JBL E15 Specifications

JBL E15 In-ear headphones have 8.6 mm drivers.  They deliver a frequency response of 20hz to 20khz.  They have 16 Ohms of impedance.

JBL E15 Use

I found the medium tips to be perfectly comfortable for extended wear.  I used these earphones on two three hour cross country Delta flights with their in-flight entertainment system and found them comfortable.  I listened to several genres of music including jazz, classical, blues, and rock and found their performance to be just great.  I also watch television and movie programming and enjoyed both with these earphones.  I have also used the E15's with my Samsung Galaxy phone and found them to offer excellent sound quality including good bass.

The only problem I have had with these earbuds is with the pouch.  I momentarily lost my grip on the spring-loaded pouch while getting ready to stow my earphones after a flight and the pouch shot across the airliner cabin to be lost for all eternity.  I literally did not see how far is flew.  The pouch literally disappeared from my hands in the blink of an eye.  I looked for it in adjacent seats but it was gone.  As I had a meeting to attend, I couldn't delay for an extended search.  I suspect it may have jumped into hyperspace.

I can't say that these in-ear headphones offer sound performance that exceeds other earbuds in this general price category.  At some point, earbuds are earbuds.  However, I do like the braided tangle-free cord and overall construction.  These seem good to me.

JBL E15 Overall Recommendation


I recommend JBL E15 earbuds as a solid value from a well-known brand.  They offer excellent performance for the price.

Tuesday, September 18, 2018

Thrift Store Find: Definitive Technologies Pro Monitor 1000 Bookshelf Speakers

It's not every night that you find high end audiophile speakers at a thrift store.  But, on one recent night, I found a pair of Definitive Technologies Pro Monitor 1000 Bookshelf Speakers for $6.96 apiece at a local thrift store.

After a quick peak under the speaker grills revealed that the foam surrounds appeared to be in perfect condition, I snapped them up.  New, the speakers would have been $219 each according to Crutchfield.  But, for $14 and tax, the thrift store gave me a chance to be a full fledged audiophile!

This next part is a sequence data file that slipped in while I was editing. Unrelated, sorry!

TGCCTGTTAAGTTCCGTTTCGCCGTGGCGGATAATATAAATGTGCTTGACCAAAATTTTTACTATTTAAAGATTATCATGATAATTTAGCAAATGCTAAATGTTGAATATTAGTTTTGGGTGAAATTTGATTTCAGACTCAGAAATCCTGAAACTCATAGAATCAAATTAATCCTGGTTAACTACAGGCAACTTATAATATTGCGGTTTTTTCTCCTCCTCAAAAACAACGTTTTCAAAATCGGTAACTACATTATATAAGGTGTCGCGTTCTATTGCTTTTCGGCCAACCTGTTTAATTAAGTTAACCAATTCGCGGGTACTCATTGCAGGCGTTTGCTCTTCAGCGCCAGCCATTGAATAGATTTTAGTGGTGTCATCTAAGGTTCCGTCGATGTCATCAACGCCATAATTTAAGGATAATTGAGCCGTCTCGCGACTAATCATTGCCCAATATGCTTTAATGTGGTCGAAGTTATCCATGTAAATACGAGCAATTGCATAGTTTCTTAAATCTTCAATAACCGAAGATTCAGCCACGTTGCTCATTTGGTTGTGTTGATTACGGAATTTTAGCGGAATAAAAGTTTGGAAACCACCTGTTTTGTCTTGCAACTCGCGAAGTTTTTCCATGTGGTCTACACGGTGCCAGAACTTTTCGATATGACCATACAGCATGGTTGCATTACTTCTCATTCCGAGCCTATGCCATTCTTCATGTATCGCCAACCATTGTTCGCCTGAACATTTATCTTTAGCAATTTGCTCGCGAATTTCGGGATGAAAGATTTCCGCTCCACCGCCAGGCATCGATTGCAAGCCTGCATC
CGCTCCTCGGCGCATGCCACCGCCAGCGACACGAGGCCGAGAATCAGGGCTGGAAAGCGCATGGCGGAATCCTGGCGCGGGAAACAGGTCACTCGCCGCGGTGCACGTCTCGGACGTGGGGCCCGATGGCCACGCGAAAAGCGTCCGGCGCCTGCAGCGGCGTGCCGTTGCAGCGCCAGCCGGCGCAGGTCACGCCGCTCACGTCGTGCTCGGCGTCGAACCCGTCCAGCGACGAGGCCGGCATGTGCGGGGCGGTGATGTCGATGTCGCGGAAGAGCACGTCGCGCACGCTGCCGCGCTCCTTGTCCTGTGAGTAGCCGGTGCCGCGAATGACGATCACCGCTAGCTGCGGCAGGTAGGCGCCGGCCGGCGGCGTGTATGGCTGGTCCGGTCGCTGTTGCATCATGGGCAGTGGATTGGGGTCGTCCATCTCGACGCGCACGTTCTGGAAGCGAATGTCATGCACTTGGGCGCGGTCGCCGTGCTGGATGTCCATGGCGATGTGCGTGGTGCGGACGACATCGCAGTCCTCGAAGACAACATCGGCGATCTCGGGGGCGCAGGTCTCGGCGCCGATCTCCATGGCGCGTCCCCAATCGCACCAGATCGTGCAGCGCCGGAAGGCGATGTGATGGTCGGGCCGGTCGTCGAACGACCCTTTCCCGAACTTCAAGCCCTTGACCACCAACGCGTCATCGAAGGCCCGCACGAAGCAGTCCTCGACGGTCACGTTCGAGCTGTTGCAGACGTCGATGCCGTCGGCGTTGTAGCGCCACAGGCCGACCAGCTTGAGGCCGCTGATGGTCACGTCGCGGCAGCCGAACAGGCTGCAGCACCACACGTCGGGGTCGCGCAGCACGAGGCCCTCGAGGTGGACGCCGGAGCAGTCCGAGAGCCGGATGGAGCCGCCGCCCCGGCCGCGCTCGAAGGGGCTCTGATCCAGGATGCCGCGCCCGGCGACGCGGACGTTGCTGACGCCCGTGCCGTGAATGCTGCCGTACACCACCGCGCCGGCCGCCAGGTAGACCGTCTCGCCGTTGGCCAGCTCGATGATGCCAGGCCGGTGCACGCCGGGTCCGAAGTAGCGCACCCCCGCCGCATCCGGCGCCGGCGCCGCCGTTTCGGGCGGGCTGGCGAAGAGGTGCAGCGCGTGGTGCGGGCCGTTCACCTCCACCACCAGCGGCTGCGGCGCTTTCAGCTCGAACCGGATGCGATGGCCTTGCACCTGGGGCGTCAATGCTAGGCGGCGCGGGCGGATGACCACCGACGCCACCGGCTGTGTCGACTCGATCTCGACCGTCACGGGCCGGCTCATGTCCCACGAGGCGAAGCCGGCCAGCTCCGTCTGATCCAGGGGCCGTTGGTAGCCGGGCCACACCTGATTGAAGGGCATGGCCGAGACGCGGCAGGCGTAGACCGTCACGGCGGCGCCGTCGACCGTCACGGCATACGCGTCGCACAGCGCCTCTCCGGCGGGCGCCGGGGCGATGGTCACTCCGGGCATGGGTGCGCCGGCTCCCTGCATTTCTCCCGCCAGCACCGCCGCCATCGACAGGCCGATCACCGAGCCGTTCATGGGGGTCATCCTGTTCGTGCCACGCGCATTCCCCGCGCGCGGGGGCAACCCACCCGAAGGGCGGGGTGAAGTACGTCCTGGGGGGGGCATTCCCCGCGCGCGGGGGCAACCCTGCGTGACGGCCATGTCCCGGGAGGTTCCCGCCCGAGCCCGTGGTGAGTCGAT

Of course, there are some minor caveats to my thrift store find.  First, in the listening room of a 6500 square foot mansion with a big gate and stone lions, the Definitive Technologies speaker cabinets would be a perfect piano-finish ebony.  In my local thrift store, the speaker cabinets had lots of little scratches.  Perhaps the installer messed them up?  Fortunately, the blemishes are of no consequence in my hovel.  In the manor, the speakers would ideally be matched with a subwoofer, a center channel speaker, and a couple more bookshelf speakers as part of an exquisite surround system that would allow some busy executive to find inner peace in his office or listening room.  I don't know about all that.  But, in our spare bedroom/home office, the speakers instantly displaced those B652 speakers I wrote about in my last post.

My initial impressions are the they sound great for bookshelf speakers!  I don't know that I am enough of an audiophile to use words like rich and full, etc.  However, these speakers reproduce sound well and sound wonderful to my ear.  Like most bookshelf speakers, these do give up some on the bass end of the spectrum.  The frequency response is rated as 47 hz to 30 Mhz.  These do provide better performance on the higher end than most similar speakers.  Overall, these speakers are excellent.  For less than $15, these speakers were an incredible find. 

Tuesday, September 11, 2018

Speaker Review: Dayton Audio B652 Bookshelf Speakers